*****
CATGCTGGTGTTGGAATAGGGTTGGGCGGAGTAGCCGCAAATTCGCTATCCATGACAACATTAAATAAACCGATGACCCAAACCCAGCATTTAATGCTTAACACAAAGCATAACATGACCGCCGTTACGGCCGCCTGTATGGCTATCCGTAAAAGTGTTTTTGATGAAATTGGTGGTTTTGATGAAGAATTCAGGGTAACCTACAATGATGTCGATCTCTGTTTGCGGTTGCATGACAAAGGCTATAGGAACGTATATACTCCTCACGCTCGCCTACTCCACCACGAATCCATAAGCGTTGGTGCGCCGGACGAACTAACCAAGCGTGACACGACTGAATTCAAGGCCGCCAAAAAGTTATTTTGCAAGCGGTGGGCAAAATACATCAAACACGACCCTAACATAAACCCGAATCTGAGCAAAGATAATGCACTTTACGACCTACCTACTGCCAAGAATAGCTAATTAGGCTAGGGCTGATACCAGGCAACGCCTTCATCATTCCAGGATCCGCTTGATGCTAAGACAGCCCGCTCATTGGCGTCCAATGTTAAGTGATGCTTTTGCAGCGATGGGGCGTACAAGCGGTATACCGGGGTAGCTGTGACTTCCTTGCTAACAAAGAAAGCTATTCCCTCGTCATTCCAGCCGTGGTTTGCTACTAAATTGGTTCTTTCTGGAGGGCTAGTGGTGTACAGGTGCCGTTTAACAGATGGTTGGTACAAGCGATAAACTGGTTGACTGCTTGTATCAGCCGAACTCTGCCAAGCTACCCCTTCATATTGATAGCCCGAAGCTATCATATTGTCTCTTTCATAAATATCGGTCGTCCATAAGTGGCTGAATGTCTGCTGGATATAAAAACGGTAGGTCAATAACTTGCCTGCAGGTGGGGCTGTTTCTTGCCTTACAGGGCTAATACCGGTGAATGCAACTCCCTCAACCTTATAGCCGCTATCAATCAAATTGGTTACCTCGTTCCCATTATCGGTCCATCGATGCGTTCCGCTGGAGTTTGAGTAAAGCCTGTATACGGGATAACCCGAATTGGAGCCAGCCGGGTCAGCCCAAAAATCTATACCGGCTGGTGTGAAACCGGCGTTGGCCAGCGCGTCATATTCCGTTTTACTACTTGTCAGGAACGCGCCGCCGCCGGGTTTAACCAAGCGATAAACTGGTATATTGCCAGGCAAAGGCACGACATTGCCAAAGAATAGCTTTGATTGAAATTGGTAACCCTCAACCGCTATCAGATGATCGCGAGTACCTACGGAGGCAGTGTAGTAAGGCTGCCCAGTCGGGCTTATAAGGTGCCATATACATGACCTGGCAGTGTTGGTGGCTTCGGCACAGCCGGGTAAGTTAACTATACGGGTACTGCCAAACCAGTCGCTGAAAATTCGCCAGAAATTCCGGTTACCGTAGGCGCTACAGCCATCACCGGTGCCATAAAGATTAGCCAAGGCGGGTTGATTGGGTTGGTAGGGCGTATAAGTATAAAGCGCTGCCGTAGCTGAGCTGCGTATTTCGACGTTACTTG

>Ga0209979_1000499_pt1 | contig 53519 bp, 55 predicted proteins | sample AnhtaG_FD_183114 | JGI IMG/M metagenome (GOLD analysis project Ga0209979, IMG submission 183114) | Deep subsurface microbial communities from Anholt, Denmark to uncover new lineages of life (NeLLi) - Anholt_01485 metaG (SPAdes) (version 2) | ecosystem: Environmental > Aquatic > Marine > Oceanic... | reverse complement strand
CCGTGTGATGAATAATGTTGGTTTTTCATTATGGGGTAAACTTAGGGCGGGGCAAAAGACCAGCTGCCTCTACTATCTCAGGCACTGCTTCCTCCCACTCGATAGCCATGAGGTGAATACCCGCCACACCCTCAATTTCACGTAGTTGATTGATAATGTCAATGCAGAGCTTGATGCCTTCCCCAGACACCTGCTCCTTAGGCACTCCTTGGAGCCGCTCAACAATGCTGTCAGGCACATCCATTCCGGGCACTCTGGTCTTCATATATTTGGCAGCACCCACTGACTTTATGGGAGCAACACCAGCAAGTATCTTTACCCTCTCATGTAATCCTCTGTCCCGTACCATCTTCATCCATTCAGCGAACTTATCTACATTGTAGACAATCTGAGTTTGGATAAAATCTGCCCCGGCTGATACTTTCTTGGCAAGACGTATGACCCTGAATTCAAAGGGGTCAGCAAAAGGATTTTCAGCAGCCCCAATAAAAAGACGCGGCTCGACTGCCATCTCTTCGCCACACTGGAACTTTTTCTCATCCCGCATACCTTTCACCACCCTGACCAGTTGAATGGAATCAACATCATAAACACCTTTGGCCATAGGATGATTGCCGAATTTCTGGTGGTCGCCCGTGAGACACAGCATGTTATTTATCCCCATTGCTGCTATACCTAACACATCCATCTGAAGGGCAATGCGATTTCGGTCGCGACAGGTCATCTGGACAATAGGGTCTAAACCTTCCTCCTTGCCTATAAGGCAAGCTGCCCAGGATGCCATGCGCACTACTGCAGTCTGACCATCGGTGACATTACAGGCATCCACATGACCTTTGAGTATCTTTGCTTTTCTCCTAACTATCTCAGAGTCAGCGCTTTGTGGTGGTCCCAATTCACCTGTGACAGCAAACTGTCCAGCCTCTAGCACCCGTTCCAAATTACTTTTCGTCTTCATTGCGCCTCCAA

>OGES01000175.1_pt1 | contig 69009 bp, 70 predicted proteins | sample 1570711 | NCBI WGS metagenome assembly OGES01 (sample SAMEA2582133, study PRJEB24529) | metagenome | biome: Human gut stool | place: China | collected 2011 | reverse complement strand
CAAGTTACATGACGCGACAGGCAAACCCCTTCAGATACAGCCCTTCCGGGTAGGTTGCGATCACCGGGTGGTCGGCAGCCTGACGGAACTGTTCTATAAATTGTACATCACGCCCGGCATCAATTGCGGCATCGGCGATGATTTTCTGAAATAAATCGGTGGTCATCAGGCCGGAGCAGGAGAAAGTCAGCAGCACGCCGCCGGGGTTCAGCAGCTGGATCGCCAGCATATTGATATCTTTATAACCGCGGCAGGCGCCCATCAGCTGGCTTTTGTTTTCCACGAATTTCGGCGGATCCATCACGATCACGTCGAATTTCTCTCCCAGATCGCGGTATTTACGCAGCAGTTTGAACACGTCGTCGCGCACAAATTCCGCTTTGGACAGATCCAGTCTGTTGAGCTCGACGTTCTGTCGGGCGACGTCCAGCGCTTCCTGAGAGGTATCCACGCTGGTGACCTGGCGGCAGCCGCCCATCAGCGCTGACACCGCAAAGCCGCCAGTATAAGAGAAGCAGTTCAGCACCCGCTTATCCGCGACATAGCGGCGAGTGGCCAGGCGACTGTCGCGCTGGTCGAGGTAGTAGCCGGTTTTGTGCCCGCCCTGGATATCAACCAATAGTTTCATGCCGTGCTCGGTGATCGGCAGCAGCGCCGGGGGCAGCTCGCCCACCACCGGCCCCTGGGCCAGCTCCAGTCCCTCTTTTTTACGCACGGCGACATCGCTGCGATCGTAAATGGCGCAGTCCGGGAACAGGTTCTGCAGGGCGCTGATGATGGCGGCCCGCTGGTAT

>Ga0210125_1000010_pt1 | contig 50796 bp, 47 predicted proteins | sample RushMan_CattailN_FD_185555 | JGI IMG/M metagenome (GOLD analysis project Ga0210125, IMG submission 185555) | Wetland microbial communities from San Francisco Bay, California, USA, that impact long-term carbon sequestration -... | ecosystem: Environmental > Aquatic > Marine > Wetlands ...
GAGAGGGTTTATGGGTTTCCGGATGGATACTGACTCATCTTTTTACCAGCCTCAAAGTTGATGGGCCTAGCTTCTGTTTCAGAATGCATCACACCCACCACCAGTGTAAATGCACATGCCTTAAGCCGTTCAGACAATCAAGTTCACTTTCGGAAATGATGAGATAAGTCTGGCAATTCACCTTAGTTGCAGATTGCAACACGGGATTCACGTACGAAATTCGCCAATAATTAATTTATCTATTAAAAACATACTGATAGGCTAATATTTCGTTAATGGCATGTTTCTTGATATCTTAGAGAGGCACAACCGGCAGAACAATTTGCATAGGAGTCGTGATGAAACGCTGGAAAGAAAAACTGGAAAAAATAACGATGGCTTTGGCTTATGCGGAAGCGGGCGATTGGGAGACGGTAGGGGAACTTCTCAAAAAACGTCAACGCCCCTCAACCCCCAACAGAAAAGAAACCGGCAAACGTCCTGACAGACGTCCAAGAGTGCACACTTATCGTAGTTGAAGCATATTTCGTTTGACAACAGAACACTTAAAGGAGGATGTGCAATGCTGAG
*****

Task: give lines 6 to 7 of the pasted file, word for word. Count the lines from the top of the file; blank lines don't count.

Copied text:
>Ga0210125_1000010_pt1 | contig 50796 bp, 47 predicted proteins | sample RushMan_CattailN_FD_185555 | JGI IMG/M metagenome (GOLD analysis project Ga0210125, IMG submission 185555) | Wetland microbial communities from San Francisco Bay, California, USA, that impact long-term carbon sequestration -... | ecosystem: Environmental > Aquatic > Marine > Wetlands ...
GAGAGGGTTTATGGGTTTCCGGATGGATACTGACTCATCTTTTTACCAGCCTCAAAGTTGATGGGCCTAGCTTCTGTTTCAGAATGCATCACACCCACCACCAGTGTAAATGCACATGCCTTAAGCCGTTCAGACAATCAAGTTCACTTTCGGAAATGATGAGATAAGTCTGGCAATTCACCTTAGTTGCAGATTGCAACACGGGATTCACGTACGAAATTCGCCAATAATTAATTTATCTATTAAAAACATACTGATAGGCTAATATTTCGTTAATGGCATGTTTCTTGATATCTTAGAGAGGCACAACCGGCAGAACAATTTGCATAGGAGTCGTGATGAAACGCTGGAAAGAAAAACTGGAAAAAATAACGATGGCTTTGGCTTATGCGGAAGCGGGCGATTGGGAGACGGTAGGGGAACTTCTCAAAAAACGTCAACGCCCCTCAACCCCCAACAGAAAAGAAACCGGCAAACGTCCTGACAGACGTCCAAGAGTGCACACTTATCGTAGTTGAAGCATATTTCGTTTGACAACAGAACACTTAAAGGAGGATGTGCAATGCTGAG